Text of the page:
The Austrian Supreme Court has sent a request to the European Court of Justice to clarify whether an ISP providing Internet access to those using an alleged illegal website was to be considered as an intermediary. It also asked for an interpretation of the EU rules on the content and procedure for the issuing of such an injunction.
The request comes in relation to a case initiated by Constantin Film against the Austrian ISP UPC with the purpose to prohibit UPC from allowing its customers to access a streaming site kino.to.
The complainants argued that the ISP was providing access to its subscribers to Kino.to, thus enabling the users to access their copyrighted material without permission.
In his legal advice to the European Court of Justice, Advocate General Pedro Cruz Villalón stated that Internet service providers may be ordered to block their customers from accessing known copyright infringing sites, according to that EU law. In his opinion, the ISP of the user of a website infringing copyright is also to be regarded as an intermediary whose services are used by a third party – that is the operator of the website – to infringe copyright and therefore also as a person against whom an injunction can be granted. In his opinion, that is apparent from the wording, context, spirit and purpose of the provision of EU law.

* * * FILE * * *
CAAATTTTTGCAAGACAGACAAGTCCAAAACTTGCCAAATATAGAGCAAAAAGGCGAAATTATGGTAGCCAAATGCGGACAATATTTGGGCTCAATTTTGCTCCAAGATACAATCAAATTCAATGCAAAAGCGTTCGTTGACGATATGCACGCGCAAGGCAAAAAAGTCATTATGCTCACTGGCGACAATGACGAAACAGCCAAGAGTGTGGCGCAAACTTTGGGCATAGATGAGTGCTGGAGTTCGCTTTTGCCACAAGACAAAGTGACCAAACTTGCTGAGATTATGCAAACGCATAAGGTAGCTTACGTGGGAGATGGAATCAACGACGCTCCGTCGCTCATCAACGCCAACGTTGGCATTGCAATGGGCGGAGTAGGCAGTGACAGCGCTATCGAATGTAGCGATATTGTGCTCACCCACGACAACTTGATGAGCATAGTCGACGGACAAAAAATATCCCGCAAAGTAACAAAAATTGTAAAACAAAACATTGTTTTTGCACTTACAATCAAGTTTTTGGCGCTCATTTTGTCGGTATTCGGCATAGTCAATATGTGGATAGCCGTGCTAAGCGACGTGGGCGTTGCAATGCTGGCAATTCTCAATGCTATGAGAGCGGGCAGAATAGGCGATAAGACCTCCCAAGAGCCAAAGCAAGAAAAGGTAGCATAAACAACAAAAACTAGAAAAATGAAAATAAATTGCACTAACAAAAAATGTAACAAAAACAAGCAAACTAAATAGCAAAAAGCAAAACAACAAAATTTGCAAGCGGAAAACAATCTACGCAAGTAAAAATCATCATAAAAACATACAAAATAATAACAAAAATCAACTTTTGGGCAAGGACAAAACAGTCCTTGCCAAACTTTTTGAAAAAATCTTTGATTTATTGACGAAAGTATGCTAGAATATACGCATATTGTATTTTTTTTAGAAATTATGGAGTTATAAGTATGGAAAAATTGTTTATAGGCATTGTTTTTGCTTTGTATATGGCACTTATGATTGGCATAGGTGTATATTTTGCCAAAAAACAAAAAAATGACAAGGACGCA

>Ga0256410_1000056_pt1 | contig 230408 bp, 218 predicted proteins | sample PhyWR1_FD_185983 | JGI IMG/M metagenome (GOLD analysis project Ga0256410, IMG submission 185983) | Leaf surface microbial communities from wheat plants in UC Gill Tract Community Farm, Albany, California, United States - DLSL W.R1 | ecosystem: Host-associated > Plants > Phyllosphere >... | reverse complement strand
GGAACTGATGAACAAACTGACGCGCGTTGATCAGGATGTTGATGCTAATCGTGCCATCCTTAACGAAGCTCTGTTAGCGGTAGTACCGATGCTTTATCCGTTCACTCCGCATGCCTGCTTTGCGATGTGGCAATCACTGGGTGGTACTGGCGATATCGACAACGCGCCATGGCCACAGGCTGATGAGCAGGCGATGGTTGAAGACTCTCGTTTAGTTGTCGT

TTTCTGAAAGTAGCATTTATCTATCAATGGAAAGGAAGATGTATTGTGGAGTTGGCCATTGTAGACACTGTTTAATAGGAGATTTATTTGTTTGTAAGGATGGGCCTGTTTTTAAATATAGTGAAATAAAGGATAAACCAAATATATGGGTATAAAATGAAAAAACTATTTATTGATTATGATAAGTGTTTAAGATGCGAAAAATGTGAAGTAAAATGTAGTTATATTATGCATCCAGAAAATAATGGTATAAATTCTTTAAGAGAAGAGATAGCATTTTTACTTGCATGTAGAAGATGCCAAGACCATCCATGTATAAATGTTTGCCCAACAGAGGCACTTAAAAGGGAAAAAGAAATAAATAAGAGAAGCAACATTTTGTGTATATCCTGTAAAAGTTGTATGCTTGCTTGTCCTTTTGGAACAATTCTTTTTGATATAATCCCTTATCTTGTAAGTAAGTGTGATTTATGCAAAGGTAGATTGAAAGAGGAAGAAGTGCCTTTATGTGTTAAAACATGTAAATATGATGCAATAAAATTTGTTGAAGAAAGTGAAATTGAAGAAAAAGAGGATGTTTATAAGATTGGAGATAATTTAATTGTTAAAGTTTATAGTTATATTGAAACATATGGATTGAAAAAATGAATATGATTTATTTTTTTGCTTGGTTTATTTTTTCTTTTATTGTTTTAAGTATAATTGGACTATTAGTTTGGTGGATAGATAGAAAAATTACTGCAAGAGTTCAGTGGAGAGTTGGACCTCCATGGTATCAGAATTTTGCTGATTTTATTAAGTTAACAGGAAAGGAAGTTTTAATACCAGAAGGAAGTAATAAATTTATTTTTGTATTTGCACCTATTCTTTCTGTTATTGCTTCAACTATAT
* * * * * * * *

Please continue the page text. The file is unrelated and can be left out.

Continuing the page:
Although he believes that “it is incompatible with the weighing of the fundamental rights of the parties [freedom of information, freedom to do business, copyright protection] to prohibit an internet service provider generally and without ordering specific measures from allowing its customers to access a particular website that infringes copyright “, he however adds that “a specific blocking measure imposed on a provider relating to a specific website is not, in principle, disproportionate only because it entails not inconsiderable costs but can easily be circumvented without any special technical knowledge.”
While he emphasizes that rightholders must, as much as possible, claim directly against the operators of the illegal website or their providers, he also warns that, when weighing the fundamental rights, it must be taken into account that, in future, action could be taken in numerous similar cases against any provider before the national courts: “It is for the national courts, in the particular case, taking into account all relevant circumstances, to weigh the fundamental rights of the parties against each other and thus strike a fair balance between those fundamental rights.”
The Advocate General’s advice is not binding for the court, which will also rule on the case.
Court of Justice of the European Union PRESS RELEASE- Advocate General’s Opinion in Case C-314/12 (26.11.2013)
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